- The Washington Times - Sunday, July 28, 2013


Your move, Mr. Mayor.

There’s an aging elephant in the room where deliberations are held on a tentative agreement to build a new stadium for the D.C. United soccer team.

Its name: RFK Stadium.

Its purpose: Ask the mayor.

Its problem: Lack of vision.

Baseball’s Washington Senators used to play in RFK, until the team found a new home in Texas in 1972. The Washington Redskins played before roaring crowds there, too, before the team found a new home and larger roaring crowds in Maryland in 1997.

If and when United departs for another part of town, RFK will become home to the ghosts of D.C. past and a bleak, silent reminder that big-city mayors who lack vision are bound to be shown the exit signs.

D.C. Mayor Vincent C. Gray’s time is running out.

Detroit Mayor Dave Bing saw the exit signs and made his move.

A native Washingtonian who made a name for himself as a Hall of Fame guard in the NBA and later as a wealthy car-parts middleman in Detroit, Mr. Bing replaced Kenneth Cockrel Jr. in 2009 as mayor of a city that already was falling on hard times and had the criminal corruption clouds of the Kwame Kilpatrick administration still hanging over it.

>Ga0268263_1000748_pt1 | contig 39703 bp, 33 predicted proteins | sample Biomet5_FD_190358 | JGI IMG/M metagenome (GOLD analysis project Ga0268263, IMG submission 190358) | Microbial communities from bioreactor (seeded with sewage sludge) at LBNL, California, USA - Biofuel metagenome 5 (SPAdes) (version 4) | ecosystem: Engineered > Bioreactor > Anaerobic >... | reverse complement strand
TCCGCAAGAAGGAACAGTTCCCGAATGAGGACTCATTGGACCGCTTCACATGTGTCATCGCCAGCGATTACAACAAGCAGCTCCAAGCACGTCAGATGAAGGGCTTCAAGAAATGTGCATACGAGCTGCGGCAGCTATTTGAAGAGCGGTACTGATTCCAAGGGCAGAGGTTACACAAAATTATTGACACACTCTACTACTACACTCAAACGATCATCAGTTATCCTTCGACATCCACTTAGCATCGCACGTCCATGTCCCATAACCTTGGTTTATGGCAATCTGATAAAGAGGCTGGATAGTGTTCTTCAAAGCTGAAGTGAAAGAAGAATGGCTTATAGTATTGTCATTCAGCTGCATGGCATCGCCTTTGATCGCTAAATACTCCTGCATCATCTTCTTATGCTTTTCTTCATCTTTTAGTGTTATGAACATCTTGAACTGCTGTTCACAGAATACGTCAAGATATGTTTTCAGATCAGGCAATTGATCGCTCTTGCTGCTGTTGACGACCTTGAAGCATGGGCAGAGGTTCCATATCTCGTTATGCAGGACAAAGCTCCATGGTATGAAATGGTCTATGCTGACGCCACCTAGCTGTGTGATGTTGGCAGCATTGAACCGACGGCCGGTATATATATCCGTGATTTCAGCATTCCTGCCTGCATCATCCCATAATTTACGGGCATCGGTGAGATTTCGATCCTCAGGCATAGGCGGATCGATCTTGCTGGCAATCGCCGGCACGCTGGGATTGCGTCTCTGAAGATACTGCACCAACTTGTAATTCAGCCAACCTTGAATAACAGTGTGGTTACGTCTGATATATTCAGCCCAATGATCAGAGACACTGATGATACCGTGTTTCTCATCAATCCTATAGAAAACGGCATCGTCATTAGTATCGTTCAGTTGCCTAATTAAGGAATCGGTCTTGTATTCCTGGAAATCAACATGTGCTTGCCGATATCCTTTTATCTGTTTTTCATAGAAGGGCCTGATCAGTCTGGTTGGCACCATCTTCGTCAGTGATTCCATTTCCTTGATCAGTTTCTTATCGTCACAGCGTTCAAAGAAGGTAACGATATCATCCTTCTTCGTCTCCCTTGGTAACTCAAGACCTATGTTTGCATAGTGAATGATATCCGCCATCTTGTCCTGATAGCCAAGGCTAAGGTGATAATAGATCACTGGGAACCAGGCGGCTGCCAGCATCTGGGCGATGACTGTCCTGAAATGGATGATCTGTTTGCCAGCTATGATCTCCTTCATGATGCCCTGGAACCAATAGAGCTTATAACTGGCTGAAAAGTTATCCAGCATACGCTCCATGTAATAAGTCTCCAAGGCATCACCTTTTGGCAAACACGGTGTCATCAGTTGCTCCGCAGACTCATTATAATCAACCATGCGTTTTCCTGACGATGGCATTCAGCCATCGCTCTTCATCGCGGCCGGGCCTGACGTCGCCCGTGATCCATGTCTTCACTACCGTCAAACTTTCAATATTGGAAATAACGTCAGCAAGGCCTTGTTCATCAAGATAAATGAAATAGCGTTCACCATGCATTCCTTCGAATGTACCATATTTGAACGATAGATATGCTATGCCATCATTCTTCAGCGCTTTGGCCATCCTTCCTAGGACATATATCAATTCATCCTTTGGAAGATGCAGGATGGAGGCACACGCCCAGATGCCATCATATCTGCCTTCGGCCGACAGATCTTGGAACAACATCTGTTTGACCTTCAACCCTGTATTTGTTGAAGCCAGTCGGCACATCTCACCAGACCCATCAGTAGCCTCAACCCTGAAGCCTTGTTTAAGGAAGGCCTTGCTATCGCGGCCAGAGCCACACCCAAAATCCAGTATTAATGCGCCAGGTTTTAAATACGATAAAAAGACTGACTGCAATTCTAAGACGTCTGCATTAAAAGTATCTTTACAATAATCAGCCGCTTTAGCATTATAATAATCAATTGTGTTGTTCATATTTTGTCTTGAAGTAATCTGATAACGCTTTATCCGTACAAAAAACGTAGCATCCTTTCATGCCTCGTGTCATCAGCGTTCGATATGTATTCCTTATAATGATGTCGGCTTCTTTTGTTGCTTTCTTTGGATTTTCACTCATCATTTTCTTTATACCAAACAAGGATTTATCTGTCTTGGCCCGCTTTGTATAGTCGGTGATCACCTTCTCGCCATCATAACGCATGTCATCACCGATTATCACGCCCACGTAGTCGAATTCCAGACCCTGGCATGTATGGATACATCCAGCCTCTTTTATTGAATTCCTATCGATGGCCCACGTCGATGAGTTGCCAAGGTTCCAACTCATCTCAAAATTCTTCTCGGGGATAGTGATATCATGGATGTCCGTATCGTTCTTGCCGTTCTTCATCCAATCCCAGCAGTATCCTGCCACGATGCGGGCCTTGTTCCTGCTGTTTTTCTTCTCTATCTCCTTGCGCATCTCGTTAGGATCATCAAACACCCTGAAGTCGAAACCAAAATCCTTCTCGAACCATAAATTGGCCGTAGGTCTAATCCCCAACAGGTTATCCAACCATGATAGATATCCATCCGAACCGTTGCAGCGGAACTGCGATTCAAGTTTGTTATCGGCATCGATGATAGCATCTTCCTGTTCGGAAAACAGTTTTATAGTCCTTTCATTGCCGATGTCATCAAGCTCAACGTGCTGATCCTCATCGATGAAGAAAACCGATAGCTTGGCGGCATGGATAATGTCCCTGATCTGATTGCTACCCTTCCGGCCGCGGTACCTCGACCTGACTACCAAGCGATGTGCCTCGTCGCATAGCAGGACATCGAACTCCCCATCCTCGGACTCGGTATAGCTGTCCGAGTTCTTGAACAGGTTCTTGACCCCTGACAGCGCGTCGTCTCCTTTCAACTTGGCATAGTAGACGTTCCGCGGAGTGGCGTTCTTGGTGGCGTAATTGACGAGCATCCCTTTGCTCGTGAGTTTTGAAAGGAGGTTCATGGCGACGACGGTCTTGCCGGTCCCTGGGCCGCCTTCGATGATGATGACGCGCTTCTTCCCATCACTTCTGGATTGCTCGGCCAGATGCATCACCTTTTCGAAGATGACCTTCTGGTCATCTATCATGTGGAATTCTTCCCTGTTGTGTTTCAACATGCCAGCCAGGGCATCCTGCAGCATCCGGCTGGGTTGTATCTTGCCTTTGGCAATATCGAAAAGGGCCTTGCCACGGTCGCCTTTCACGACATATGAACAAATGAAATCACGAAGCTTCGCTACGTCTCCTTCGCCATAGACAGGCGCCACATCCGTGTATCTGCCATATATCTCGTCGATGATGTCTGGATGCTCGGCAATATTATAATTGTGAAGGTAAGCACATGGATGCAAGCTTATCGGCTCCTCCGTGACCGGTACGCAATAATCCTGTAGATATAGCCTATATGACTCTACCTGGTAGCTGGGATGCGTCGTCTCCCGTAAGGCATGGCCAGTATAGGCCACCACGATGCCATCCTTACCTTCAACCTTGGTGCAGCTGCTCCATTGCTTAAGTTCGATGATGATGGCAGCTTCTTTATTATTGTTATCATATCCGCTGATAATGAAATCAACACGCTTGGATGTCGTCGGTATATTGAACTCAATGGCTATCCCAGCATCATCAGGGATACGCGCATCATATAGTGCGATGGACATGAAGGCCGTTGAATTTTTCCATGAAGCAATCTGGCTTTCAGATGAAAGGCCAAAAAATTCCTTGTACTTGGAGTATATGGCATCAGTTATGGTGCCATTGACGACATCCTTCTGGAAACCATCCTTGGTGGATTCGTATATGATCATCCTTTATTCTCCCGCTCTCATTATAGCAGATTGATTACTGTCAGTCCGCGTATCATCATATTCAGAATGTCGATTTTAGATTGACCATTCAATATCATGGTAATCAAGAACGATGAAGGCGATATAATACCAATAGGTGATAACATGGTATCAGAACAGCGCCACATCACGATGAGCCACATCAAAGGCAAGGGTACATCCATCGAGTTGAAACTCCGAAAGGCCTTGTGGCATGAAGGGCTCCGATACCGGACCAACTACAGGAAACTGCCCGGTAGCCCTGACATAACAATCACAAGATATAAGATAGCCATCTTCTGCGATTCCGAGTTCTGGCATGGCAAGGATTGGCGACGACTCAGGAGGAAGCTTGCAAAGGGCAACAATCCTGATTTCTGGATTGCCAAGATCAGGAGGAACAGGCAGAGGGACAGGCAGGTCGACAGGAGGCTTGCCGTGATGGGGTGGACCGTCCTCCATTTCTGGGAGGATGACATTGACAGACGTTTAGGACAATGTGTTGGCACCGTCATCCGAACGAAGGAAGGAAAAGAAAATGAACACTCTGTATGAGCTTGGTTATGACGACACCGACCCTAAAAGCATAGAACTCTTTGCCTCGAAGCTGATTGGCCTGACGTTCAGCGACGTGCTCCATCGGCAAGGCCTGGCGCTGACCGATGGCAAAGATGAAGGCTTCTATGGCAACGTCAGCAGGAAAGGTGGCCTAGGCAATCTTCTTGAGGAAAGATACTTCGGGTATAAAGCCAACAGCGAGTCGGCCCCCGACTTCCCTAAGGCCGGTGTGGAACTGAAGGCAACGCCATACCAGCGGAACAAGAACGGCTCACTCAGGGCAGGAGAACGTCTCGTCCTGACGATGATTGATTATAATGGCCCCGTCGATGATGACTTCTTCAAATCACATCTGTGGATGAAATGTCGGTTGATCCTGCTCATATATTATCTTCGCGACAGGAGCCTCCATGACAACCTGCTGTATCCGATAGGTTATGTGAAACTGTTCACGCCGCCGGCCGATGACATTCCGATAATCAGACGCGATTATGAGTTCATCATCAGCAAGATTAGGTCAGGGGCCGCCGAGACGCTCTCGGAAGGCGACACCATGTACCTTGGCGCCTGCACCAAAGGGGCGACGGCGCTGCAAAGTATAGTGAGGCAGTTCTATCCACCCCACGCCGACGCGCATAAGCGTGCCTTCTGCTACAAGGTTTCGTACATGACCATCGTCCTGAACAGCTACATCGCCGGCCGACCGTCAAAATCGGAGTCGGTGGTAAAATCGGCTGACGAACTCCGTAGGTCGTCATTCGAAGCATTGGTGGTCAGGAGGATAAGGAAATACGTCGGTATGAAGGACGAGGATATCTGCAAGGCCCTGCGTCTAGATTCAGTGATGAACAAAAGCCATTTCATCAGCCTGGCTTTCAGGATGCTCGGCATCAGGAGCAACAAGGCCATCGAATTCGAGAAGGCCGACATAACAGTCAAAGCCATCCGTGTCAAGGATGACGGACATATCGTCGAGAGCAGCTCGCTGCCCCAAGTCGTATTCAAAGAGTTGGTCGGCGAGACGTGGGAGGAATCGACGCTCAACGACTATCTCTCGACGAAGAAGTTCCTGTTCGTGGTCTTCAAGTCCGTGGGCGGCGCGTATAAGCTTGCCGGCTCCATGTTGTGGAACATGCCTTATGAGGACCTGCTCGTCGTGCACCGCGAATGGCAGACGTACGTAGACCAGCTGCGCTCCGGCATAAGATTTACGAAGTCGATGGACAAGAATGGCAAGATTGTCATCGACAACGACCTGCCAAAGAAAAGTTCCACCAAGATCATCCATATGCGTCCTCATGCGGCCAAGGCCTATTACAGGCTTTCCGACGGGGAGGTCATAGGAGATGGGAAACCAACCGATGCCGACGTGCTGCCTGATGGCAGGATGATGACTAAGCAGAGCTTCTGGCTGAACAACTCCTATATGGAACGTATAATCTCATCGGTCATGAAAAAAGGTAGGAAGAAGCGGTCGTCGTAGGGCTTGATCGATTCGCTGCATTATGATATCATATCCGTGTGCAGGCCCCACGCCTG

Mr. Bing, an astute businessman, was considered a change agent, as he promised to bring “efficiency, transparency, honesty and integrity back to the mayor’s office.” What he failed to do, however, was lay out a vision to turn around Detroit.

Facing reality this spring, Mr. Bing announced he would not seek re-election, and this month the city declared bankruptcy — the largest U.S. city to ever do so.

What Mr. Bing lacked was vision — a well-thought-out plan to move the Motor City into the future by the bootstraps.

For sure, Mr. Gray was considered a change agent as well when he became D.C. mayor in January 2011. Promising an administration that would not become reclusive like that of his predecessor, Adrian M. Fenty, Mr. Gray entered office under ominous clouds that continue to this day.

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